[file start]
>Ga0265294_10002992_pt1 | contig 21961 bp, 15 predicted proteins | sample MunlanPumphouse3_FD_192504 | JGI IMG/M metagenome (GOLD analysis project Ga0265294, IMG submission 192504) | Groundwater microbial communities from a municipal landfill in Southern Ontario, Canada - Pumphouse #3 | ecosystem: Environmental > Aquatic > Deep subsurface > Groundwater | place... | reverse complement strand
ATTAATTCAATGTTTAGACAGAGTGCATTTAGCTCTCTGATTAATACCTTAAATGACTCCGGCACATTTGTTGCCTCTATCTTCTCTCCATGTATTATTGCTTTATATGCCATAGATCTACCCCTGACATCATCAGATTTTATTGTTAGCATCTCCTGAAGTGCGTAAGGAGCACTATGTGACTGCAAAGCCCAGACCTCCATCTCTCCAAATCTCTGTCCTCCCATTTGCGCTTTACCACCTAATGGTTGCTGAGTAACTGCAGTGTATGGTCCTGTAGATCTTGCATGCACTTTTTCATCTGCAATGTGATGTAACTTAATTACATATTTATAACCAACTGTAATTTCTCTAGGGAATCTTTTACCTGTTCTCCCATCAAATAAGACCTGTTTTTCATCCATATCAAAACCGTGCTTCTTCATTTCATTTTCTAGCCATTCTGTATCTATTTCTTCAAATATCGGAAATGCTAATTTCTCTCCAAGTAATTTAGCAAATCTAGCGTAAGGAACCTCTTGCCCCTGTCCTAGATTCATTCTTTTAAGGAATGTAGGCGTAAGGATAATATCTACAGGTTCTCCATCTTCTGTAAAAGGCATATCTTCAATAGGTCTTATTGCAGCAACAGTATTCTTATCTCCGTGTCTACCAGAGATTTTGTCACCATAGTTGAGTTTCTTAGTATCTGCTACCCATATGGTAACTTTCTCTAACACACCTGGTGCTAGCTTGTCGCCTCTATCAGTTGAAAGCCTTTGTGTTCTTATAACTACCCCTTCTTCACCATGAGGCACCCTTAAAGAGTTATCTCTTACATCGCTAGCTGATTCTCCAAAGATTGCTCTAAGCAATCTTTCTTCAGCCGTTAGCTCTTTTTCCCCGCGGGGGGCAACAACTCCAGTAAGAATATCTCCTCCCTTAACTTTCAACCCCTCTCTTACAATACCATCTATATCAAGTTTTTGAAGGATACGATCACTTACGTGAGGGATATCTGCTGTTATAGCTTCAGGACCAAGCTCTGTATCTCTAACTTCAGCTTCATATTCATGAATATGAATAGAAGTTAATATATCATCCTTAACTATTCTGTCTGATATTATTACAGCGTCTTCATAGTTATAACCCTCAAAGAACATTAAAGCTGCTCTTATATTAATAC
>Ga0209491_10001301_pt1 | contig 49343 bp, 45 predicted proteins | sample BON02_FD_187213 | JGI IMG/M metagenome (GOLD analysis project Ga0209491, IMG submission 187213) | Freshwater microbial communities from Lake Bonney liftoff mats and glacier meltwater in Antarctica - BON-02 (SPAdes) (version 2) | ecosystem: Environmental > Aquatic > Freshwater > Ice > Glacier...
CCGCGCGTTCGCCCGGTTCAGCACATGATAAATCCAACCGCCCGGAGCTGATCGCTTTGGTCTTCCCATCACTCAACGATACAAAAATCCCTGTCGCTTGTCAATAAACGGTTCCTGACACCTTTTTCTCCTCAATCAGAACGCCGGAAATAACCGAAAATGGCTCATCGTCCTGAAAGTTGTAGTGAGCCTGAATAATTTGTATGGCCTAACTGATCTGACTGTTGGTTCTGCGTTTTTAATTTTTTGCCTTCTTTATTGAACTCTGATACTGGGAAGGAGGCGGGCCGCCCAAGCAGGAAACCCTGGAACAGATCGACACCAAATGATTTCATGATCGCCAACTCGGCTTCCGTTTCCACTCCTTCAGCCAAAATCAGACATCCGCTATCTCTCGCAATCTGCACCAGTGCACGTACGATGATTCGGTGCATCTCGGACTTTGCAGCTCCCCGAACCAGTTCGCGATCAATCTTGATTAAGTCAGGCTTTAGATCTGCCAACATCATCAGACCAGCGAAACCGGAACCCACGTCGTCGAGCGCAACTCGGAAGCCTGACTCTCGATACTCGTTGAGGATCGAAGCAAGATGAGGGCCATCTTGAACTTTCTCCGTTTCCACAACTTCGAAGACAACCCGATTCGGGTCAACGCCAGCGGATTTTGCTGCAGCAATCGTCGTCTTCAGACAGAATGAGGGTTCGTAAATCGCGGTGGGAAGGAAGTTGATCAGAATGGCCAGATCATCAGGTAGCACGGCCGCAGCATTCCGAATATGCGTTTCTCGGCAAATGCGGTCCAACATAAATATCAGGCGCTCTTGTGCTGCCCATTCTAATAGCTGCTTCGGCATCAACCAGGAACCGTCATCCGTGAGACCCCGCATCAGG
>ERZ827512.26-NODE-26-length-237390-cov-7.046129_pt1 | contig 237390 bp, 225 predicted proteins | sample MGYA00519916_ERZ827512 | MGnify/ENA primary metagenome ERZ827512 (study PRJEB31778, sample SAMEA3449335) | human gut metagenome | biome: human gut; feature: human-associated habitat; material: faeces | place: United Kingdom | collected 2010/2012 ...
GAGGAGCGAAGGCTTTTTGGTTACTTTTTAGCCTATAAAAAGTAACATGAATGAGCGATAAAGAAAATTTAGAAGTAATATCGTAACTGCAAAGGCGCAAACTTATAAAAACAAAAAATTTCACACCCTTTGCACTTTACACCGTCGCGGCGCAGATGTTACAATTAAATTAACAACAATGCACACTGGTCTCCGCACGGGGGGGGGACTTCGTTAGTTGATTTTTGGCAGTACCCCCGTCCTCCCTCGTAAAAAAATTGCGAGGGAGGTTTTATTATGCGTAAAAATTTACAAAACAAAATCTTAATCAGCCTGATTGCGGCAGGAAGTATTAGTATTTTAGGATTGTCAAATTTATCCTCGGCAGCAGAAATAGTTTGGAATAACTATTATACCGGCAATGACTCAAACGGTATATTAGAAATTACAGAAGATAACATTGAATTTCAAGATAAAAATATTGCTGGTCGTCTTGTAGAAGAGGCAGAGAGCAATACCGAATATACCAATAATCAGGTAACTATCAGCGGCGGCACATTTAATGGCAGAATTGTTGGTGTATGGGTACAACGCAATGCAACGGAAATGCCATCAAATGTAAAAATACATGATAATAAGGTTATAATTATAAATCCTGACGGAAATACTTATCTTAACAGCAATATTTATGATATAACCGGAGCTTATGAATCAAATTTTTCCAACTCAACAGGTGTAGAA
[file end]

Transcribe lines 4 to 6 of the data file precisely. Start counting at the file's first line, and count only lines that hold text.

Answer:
CCGCGCGTTCGCCCGGTTCAGCACATGATAAATCCAACCGCCCGGAGCTGATCGCTTTGGTCTTCCCATCACTCAACGATACAAAAATCCCTGTCGCTTGTCAATAAACGGTTCCTGACACCTTTTTCTCCTCAATCAGAACGCCGGAAATAACCGAAAATGGCTCATCGTCCTGAAAGTTGTAGTGAGCCTGAATAATTTGTATGGCCTAACTGATCTGACTGTTGGTTCTGCGTTTTTAATTTTTTGCCTTCTTTATTGAACTCTGATACTGGGAAGGAGGCGGGCCGCCCAAGCAGGAAACCCTGGAACAGATCGACACCAAATGATTTCATGATCGCCAACTCGGCTTCCGTTTCCACTCCTTCAGCCAAAATCAGACATCCGCTATCTCTCGCAATCTGCACCAGTGCACGTACGATGATTCGGTGCATCTCGGACTTTGCAGCTCCCCGAACCAGTTCGCGATCAATCTTGATTAAGTCAGGCTTTAGATCTGCCAACATCATCAGACCAGCGAAACCGGAACCCACGTCGTCGAGCGCAACTCGGAAGCCTGACTCTCGATACTCGTTGAGGATCGAAGCAAGATGAGGGCCATCTTGAACTTTCTCCGTTTCCACAACTTCGAAGACAACCCGATTCGGGTCAACGCCAGCGGATTTTGCTGCAGCAATCGTCGTCTTCAGACAGAATGAGGGTTCGTAAATCGCGGTGGGAAGGAAGTTGATCAGAATGGCCAGATCATCAGGTAGCACGGCCGCAGCATTCCGAATATGCGTTTCTCGGCAAATGCGGTCCAACATAAATATCAGGCGCTCTTGTGCTGCCCATTCTAATAGCTGCTTCGGCATCAACCAGGAACCGTCATCCGTGAGACCCCGCATCAGG
>ERZ827512.26-NODE-26-length-237390-cov-7.046129_pt1 | contig 237390 bp, 225 predicted proteins | sample MGYA00519916_ERZ827512 | MGnify/ENA primary metagenome ERZ827512 (study PRJEB31778, sample SAMEA3449335) | human gut metagenome | biome: human gut; feature: human-associated habitat; material: faeces | place: United Kingdom | collected 2010/2012 ...
GAGGAGCGAAGGCTTTTTGGTTACTTTTTAGCCTATAAAAAGTAACATGAATGAGCGATAAAGAAAATTTAGAAGTAATATCGTAACTGCAAAGGCGCAAACTTATAAAAACAAAAAATTTCACACCCTTTGCACTTTACACCGTCGCGGCGCAGATGTTACAATTAAATTAACAACAATGCACACTGGTCTCCGCACGGGGGGGGGACTTCGTTAGTTGATTTTTGGCAGTACCCCCGTCCTCCCTCGTAAAAAAATTGCGAGGGAGGTTTTATTATGCGTAAAAATTTACAAAACAAAATCTTAATCAGCCTGATTGCGGCAGGAAGTATTAGTATTTTAGGATTGTCAAATTTATCCTCGGCAGCAGAAATAGTTTGGAATAACTATTATACCGGCAATGACTCAAACGGTATATTAGAAATTACAGAAGATAACATTGAATTTCAAGATAAAAATATTGCTGGTCGTCTTGTAGAAGAGGCAGAGAGCAATACCGAATATACCAATAATCAGGTAACTATCAGCGGCGGCACATTTAATGGCAGAATTGTTGGTGTATGGGTACAACGCAATGCAACGGAAATGCCATCAAATGTAAAAATACATGATAATAAGGTTATAATTATAAATCCTGACGGAAATACTTATCTTAACAGCAATATTTATGATATAACCGGAGCTTATGAATCAAATTTTTCCAACTCAACAGGTGTAGAA